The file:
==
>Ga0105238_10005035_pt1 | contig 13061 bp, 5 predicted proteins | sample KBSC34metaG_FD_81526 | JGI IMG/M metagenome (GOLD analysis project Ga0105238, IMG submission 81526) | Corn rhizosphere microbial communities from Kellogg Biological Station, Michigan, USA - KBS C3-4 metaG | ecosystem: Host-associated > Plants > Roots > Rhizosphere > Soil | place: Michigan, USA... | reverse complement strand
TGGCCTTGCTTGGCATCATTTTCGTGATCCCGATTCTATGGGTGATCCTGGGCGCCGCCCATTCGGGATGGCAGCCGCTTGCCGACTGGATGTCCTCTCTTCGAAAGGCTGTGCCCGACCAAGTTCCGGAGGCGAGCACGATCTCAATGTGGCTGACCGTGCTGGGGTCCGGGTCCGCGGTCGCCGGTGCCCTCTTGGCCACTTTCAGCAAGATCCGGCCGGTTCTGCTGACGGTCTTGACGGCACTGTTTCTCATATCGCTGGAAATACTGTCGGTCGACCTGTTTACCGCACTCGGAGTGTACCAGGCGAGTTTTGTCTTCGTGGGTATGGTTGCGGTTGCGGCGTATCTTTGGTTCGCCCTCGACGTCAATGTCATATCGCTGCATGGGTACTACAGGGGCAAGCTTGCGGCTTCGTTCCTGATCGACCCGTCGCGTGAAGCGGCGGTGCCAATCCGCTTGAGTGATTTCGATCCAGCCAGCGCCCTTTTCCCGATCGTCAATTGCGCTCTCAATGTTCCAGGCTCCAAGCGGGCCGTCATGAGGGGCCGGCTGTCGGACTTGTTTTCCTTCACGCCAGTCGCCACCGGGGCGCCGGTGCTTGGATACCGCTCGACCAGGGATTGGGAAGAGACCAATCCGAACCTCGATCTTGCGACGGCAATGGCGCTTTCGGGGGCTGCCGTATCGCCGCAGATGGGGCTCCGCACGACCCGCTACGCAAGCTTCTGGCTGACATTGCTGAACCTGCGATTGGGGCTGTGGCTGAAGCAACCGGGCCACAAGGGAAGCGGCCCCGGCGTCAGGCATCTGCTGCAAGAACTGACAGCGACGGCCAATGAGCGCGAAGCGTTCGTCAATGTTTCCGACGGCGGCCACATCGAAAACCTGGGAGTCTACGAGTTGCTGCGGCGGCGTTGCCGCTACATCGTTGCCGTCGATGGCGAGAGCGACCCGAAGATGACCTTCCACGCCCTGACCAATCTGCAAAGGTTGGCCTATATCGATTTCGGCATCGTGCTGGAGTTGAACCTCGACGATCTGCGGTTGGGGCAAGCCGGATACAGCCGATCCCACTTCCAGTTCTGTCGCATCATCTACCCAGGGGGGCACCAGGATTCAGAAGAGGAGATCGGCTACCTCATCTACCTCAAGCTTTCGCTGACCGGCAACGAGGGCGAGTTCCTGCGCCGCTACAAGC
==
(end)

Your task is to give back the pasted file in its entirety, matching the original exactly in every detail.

>Ga0105238_10005035_pt1 | contig 13061 bp, 5 predicted proteins | sample KBSC34metaG_FD_81526 | JGI IMG/M metagenome (GOLD analysis project Ga0105238, IMG submission 81526) | Corn rhizosphere microbial communities from Kellogg Biological Station, Michigan, USA - KBS C3-4 metaG | ecosystem: Host-associated > Plants > Roots > Rhizosphere > Soil | place: Michigan, USA... | reverse complement strand
TGGCCTTGCTTGGCATCATTTTCGTGATCCCGATTCTATGGGTGATCCTGGGCGCCGCCCATTCGGGATGGCAGCCGCTTGCCGACTGGATGTCCTCTCTTCGAAAGGCTGTGCCCGACCAAGTTCCGGAGGCGAGCACGATCTCAATGTGGCTGACCGTGCTGGGGTCCGGGTCCGCGGTCGCCGGTGCCCTCTTGGCCACTTTCAGCAAGATCCGGCCGGTTCTGCTGACGGTCTTGACGGCACTGTTTCTCATATCGCTGGAAATACTGTCGGTCGACCTGTTTACCGCACTCGGAGTGTACCAGGCGAGTTTTGTCTTCGTGGGTATGGTTGCGGTTGCGGCGTATCTTTGGTTCGCCCTCGACGTCAATGTCATATCGCTGCATGGGTACTACAGGGGCAAGCTTGCGGCTTCGTTCCTGATCGACCCGTCGCGTGAAGCGGCGGTGCCAATCCGCTTGAGTGATTTCGATCCAGCCAGCGCCCTTTTCCCGATCGTCAATTGCGCTCTCAATGTTCCAGGCTCCAAGCGGGCCGTCATGAGGGGCCGGCTGTCGGACTTGTTTTCCTTCACGCCAGTCGCCACCGGGGCGCCGGTGCTTGGATACCGCTCGACCAGGGATTGGGAAGAGACCAATCCGAACCTCGATCTTGCGACGGCAATGGCGCTTTCGGGGGCTGCCGTATCGCCGCAGATGGGGCTCCGCACGACCCGCTACGCAAGCTTCTGGCTGACATTGCTGAACCTGCGATTGGGGCTGTGGCTGAAGCAACCGGGCCACAAGGGAAGCGGCCCCGGCGTCAGGCATCTGCTGCAAGAACTGACAGCGACGGCCAATGAGCGCGAAGCGTTCGTCAATGTTTCCGACGGCGGCCACATCGAAAACCTGGGAGTCTACGAGTTGCTGCGGCGGCGTTGCCGCTACATCGTTGCCGTCGATGGCGAGAGCGACCCGAAGATGACCTTCCACGCCCTGACCAATCTGCAAAGGTTGGCCTATATCGATTTCGGCATCGTGCTGGAGTTGAACCTCGACGATCTGCGGTTGGGGCAAGCCGGATACAGCCGATCCCACTTCCAGTTCTGTCGCATCATCTACCCAGGGGGGCACCAGGATTCAGAAGAGGAGATCGGCTACCTCATCTACCTCAAGCTTTCGCTGACCGGCAACGAGGGCGAGTTCCTGCGCCGCTACAAGC